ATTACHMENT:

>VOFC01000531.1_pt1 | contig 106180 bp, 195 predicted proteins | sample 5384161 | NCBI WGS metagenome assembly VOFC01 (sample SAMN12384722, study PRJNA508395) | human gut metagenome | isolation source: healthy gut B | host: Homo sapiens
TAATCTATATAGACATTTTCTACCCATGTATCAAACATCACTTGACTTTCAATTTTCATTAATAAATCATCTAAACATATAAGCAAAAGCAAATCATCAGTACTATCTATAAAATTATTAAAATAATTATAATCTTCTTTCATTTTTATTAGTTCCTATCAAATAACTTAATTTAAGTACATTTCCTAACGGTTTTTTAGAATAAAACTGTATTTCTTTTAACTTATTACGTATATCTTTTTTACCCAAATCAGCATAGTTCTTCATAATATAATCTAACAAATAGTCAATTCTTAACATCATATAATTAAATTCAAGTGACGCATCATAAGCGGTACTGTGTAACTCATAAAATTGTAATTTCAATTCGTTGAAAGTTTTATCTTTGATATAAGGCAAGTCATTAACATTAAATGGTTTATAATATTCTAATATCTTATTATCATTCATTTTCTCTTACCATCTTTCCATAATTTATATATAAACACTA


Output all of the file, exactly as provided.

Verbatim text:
>VOFC01000531.1_pt1 | contig 106180 bp, 195 predicted proteins | sample 5384161 | NCBI WGS metagenome assembly VOFC01 (sample SAMN12384722, study PRJNA508395) | human gut metagenome | isolation source: healthy gut B | host: Homo sapiens
TAATCTATATAGACATTTTCTACCCATGTATCAAACATCACTTGACTTTCAATTTTCATTAATAAATCATCTAAACATATAAGCAAAAGCAAATCATCAGTACTATCTATAAAATTATTAAAATAATTATAATCTTCTTTCATTTTTATTAGTTCCTATCAAATAACTTAATTTAAGTACATTTCCTAACGGTTTTTTAGAATAAAACTGTATTTCTTTTAACTTATTACGTATATCTTTTTTACCCAAATCAGCATAGTTCTTCATAATATAATCTAACAAATAGTCAATTCTTAACATCATATAATTAAATTCAAGTGACGCATCATAAGCGGTACTGTGTAACTCATAAAATTGTAATTTCAATTCGTTGAAAGTTTTATCTTTGATATAAGGCAAGTCATTAACATTAAATGGTTTATAATATTCTAATATCTTATTATCATTCATTTTCTCTTACCATCTTTCCATAATTTATATATAAACACTA